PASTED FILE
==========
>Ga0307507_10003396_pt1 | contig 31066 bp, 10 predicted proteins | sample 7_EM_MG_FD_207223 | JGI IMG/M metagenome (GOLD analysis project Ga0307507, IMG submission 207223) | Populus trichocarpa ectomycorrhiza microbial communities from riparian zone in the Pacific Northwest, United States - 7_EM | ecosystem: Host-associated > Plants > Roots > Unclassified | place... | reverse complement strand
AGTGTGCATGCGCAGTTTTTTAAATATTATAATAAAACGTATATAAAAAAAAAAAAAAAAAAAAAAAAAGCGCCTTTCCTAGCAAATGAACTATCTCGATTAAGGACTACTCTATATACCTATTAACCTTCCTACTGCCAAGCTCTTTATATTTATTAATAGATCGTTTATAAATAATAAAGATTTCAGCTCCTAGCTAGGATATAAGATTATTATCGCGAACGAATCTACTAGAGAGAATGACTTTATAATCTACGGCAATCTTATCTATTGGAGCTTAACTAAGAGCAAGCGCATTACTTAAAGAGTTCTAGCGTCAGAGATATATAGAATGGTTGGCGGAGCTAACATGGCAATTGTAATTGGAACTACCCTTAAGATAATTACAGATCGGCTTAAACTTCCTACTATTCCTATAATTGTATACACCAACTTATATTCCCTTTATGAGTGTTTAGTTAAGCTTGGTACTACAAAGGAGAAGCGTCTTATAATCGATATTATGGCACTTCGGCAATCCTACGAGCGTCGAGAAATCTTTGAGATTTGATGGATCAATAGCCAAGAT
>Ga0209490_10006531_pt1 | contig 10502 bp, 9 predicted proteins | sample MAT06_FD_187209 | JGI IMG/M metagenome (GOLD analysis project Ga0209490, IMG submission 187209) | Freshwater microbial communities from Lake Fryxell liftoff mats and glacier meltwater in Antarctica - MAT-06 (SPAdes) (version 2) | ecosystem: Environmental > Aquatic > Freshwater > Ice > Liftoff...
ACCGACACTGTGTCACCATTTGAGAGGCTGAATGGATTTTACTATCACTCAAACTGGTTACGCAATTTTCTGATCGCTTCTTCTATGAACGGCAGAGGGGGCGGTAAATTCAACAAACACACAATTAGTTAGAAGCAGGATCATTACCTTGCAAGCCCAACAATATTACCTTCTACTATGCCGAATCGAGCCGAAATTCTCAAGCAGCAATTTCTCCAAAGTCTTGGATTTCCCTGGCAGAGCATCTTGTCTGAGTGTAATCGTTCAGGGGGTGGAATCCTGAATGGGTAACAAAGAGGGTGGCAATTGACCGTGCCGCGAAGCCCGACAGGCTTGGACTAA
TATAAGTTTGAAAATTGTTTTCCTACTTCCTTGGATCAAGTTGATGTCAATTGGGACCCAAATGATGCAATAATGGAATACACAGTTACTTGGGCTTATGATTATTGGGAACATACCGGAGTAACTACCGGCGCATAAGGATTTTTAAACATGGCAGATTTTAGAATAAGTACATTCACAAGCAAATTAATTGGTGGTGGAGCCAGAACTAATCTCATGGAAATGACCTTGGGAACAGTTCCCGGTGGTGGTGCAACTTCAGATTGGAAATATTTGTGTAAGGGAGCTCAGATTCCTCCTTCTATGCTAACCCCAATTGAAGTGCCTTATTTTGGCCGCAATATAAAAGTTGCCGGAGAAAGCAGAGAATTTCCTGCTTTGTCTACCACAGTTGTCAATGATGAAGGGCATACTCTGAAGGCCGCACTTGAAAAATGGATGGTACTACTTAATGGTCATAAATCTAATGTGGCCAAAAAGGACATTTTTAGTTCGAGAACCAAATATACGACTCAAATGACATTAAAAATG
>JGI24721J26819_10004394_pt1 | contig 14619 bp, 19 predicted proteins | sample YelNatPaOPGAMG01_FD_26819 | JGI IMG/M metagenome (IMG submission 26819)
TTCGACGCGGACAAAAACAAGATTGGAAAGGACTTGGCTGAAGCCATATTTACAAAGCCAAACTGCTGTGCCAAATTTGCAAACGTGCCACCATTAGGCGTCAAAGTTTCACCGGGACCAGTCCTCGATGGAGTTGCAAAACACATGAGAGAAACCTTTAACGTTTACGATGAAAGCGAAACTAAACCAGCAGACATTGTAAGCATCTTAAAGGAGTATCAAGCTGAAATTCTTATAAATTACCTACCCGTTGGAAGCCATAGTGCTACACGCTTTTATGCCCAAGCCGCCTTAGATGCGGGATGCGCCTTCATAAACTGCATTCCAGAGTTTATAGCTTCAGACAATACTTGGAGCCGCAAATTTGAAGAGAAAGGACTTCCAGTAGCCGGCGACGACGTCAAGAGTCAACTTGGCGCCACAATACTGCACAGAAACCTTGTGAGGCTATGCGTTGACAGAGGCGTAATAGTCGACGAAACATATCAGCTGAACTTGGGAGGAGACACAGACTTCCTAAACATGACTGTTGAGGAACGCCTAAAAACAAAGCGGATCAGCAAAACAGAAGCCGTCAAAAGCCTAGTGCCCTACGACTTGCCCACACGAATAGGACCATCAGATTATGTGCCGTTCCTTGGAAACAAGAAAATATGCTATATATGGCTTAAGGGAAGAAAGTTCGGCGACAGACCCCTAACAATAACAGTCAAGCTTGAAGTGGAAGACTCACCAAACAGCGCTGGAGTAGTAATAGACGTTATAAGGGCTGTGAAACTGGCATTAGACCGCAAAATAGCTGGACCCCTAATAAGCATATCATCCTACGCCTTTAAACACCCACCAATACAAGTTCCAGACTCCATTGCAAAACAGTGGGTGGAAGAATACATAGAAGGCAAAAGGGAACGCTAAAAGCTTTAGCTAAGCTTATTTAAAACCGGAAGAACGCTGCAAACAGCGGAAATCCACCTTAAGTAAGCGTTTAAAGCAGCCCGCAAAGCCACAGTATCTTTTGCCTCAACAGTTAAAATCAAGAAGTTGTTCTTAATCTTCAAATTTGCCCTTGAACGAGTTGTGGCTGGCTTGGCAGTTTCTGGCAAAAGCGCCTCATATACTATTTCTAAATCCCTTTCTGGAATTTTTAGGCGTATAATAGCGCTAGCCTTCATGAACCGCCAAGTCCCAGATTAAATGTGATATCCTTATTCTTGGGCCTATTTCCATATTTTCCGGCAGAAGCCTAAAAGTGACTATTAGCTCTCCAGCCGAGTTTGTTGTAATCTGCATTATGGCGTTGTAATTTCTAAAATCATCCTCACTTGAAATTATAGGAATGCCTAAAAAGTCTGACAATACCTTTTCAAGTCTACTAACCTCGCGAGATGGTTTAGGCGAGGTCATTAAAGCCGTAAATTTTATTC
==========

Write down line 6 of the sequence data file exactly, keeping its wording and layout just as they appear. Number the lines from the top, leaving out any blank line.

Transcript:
>JGI24721J26819_10004394_pt1 | contig 14619 bp, 19 predicted proteins | sample YelNatPaOPGAMG01_FD_26819 | JGI IMG/M metagenome (IMG submission 26819)